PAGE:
No need for a Religious ‘Freedom’ Act

1.      Introduction

Australia is a multi-cultural and multi-faith nation in which people from a great variety of religious backgrounds, and those who hold no faith at all, have found a home. With a very few exceptions Australians of all faiths are able to safely practise their religion here. As the Report of the Expert Panel into Religious Freedom (the Religious Freedom Review) documented, Australians whose faiths face persecution overseas appreciate the ‘relative safety that Australia affords people of different faiths’ (1.13). That Report recommended only small additions to Australia’s legislative protection of Australians’ religious freedoms.

Given this, the Second Exposure Draft of the Religious Discrimination Bill (2019) (the Bill) is disappointing. It goes far beyond the recommendations of the Religious Freedom Review. Although the Bill describes itself as one that addresses ‘Religious Discrimination’ it should more accurately be titled a ‘Religious Freedom Bill’. It gives rights to people of faith that are not held by other people. It allows people of faith to discriminate against those with whom they disagree. It attempts to give rights that can only be held by individuals to religious institutions. If this Bill is passed, it will create divisions within Australia that currently do not exist. The passing of this legislation may license further discrimination within Australia, rather than less.

2.      Protecting the Right to Religious Freedom

Some addition does need to be made to Australia’s legislative protection of human rights. Unlike comparable countries, Australia does not have a Bill of Rights or a Human Rights Act. Religion is not a prohibited ground of discrimination in any of the existing Commonwealth anti-discrimination acts.

While the Religious Freedom Review heard of few cases of discrimination on the basis of religion, they were told of hate speech directed at people of minority faiths (Religious Freedom Review 1.337), and acts of social hostility directed towards them, including the removal of religious head coverings, death threats, vandalism, and verbal abuse (Religious Freedom Review 1.369).  This agrees with what the Uniting Church in Australia has found; that Muslims in particular have been the victims of religious vilification and that local planning laws have been used to deny building applications from Muslim communities.[1]

The Religious Freedom Review found that the protections of the Racial Discrimination Act 1975 (Cth) have only been extended to religious groups with a common ‘ethnic origin’, for example Jewish and Sikh people, and do not cover discrimination against the members of other religions (Religious Freedom Review 1.380). This is a recognised gap in Australia’s anti-discrimination regime, and one noted by the United Nations’ Human Rights Committee (Religious Freedom Review 1.387).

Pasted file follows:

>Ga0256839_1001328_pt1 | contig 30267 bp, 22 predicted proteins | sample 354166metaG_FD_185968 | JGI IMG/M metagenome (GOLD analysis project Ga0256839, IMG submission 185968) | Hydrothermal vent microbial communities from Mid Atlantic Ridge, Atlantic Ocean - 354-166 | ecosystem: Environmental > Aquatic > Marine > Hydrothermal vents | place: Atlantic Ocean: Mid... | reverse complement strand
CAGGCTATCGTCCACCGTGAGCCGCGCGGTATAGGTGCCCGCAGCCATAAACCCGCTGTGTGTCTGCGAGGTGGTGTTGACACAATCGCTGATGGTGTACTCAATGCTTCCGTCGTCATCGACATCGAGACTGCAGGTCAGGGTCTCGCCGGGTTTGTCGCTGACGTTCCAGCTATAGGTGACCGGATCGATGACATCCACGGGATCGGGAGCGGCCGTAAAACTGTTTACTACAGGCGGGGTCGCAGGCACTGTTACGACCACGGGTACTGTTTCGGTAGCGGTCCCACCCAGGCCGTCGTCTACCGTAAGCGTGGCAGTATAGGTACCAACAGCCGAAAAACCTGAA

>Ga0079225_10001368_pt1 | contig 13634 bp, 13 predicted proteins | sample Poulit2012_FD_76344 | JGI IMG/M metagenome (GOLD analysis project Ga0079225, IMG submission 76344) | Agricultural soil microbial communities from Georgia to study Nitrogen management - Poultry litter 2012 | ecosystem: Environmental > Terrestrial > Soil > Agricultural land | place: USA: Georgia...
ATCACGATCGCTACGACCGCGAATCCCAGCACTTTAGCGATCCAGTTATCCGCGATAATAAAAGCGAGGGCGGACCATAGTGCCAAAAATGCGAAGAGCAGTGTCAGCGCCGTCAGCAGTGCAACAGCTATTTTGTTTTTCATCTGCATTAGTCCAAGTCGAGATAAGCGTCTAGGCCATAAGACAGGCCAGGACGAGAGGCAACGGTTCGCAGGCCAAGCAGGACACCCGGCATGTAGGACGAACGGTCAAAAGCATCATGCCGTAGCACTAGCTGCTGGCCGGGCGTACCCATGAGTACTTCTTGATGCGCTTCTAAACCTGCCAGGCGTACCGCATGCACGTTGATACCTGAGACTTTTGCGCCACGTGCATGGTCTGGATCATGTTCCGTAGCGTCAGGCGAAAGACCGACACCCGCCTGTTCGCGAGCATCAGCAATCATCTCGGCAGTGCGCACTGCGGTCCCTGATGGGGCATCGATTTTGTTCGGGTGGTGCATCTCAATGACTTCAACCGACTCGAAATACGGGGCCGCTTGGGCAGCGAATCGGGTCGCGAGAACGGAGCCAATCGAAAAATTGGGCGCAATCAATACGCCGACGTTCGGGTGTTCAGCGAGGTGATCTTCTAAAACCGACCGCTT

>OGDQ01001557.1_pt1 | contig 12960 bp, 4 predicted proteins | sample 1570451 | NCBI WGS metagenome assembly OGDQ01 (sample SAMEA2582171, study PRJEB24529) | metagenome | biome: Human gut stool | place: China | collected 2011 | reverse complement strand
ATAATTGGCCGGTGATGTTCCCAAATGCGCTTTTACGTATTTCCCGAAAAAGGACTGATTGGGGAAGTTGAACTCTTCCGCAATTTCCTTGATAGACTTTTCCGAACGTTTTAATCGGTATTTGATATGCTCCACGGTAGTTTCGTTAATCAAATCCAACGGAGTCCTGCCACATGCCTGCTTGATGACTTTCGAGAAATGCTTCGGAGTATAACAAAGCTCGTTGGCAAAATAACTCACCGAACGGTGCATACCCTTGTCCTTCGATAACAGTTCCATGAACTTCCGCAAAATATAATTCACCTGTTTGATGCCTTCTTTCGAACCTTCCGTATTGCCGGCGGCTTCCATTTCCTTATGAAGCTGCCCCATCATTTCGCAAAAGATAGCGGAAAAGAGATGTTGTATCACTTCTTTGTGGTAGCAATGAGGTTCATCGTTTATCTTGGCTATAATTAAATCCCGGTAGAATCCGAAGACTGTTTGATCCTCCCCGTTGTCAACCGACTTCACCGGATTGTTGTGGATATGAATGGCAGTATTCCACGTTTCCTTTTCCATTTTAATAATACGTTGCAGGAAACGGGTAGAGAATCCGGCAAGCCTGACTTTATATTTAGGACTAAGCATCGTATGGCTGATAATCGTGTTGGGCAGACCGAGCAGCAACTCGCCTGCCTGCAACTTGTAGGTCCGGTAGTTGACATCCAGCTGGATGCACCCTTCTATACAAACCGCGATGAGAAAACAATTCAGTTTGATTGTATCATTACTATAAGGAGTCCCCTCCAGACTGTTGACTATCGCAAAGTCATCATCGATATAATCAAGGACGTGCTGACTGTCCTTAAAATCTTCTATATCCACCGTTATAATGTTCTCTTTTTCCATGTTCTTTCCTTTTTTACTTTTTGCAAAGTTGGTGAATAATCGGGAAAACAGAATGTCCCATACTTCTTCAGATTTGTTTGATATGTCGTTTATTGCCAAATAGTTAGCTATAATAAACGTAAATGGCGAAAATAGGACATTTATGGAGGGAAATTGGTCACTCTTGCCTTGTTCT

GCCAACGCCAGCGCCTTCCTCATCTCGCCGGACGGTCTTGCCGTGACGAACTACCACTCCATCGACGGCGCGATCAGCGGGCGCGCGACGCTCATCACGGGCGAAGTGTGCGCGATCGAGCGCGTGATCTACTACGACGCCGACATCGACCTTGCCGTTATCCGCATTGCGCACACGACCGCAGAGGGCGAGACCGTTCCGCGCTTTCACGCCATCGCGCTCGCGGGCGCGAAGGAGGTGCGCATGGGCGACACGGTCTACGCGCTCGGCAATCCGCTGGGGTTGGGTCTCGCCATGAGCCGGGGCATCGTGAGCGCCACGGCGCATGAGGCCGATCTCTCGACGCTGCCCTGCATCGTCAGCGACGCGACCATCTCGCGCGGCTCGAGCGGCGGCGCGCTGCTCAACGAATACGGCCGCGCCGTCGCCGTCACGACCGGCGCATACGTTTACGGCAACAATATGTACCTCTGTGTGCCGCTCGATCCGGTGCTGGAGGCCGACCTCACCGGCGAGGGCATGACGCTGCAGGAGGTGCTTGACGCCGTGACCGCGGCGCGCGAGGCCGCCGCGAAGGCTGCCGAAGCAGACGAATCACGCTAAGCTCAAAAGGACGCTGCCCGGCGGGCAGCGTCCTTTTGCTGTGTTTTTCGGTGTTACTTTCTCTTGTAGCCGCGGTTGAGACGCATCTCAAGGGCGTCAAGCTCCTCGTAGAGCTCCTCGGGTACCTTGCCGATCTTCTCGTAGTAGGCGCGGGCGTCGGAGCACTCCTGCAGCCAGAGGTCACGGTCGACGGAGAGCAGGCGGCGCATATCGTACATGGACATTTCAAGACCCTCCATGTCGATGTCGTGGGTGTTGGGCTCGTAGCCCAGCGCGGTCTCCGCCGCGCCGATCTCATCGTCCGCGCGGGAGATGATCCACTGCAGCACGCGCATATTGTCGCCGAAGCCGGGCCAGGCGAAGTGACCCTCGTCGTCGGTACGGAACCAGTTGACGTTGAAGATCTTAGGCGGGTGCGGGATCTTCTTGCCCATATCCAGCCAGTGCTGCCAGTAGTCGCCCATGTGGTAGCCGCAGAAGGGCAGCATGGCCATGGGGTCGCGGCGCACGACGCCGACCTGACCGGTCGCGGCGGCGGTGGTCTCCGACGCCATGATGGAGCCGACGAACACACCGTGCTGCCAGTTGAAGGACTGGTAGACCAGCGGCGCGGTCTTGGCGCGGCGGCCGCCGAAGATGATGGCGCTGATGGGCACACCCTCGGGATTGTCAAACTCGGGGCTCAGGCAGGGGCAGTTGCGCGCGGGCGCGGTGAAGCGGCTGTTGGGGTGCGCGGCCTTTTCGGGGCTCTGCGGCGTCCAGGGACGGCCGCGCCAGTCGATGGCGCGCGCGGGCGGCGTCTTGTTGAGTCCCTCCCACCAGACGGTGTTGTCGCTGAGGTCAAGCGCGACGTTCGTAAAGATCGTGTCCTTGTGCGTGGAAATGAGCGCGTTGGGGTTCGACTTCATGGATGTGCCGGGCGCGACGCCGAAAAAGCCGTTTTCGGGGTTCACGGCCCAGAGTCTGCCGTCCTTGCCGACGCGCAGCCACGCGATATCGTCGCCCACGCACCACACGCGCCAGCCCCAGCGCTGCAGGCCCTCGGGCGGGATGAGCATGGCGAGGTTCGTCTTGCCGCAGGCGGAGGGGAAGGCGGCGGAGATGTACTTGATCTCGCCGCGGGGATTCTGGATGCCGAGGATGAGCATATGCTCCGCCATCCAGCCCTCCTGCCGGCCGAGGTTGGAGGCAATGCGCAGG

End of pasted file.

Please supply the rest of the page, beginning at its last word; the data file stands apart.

The first object of the Religious Discrimination Bill is ‘to eliminate, so far as is possible, discrimination against persons on the ground of religious belief or activity in a range of areas of public life’ – s. 3(1)(a). This is a laudable and indeed necessary aim. But the Bill goes much further than this, and much further than the Religious Freedom Review recommended.

3.      Responding to the Report of the Expert Panel into Religious Freedom

The Explanatory Notes to the Bill say that it gives effect to Recommendations 3, 15 and 19 of the Religious Freedom Review. This is disingenuous. Despite the assertion of the Explanatory Notes, the Religious Discrimination Bill does not ‘give effect’ to the Religious Freedom Review.

Recommendation 3 of the Religious Freedom Review suggests that governments consider the use of interpretive clauses in legislation to reflect the equal status of all human rights, including freedom of religion. While section 3(2)(a) does refer to the ‘indivisibility and universality of human rights, and their equal status in international law,’ the rest of the Bill gives ‘religious freedom’ priority over, for example, the right of Australians not to be discriminated against on the basis of sexuality or gender identity.

Recommendation 15 of the Religious Freedom Review only suggests the creation of a Religious Discrimination Act, and the Religious Freedom Review deliberately did not advise the creation of a Religious Freedom Act (Religious Freedom Review 1.122). The Bill, despite its name, is very much one of religious freedom.

Recommendation 19 of the Religious Freedom Review is that the Australian Human Rights Commission should take a leading role in the protection of freedom of religion but that ‘this should occur within the existing commissioner model and not necessarily through the creation of a new position’. The Religious Freedom Review in fact deliberately advised against the appointment of a Freedom of Religion Commissioner, instead believing that ‘the Human Rights Commissioner already has the capacity to perform many of the functions suggested for a Religious Freedom Commissioner’ (Religious Freedom Review 1.415). Part 6 of the Religious Discrimination Bill is unnecessary.

Several of the recommendations of the Religious Freedom Review actually suggest the reduction of the rights of religious bodies to discriminate, and the limitation of their exemptions in anti-discrimination laws. Recommendations 1, 5, 6, 7 and 8 are all of this type. Rather than following these recommendations, the Bill gives religious bodies more rights to discriminate, expands the definition of religious bodies to include commercial enterprises, and gives particular rights to discriminate to religious hospitals, aged care facilities, and accommodation providers. While the notes to section 11 state that ‘this subsection does not permit conduct that is otherwise unlawful under any other law of the Commonwealth, including the Sex Discrimination Act 1984‘, as long as exemptions for religious bodies (s. 37) and educational institutions established for religious purposes (s. 38) remain unamended within that Act there is very little conduct by ‘religious bodies’ that could be found to be unlawful.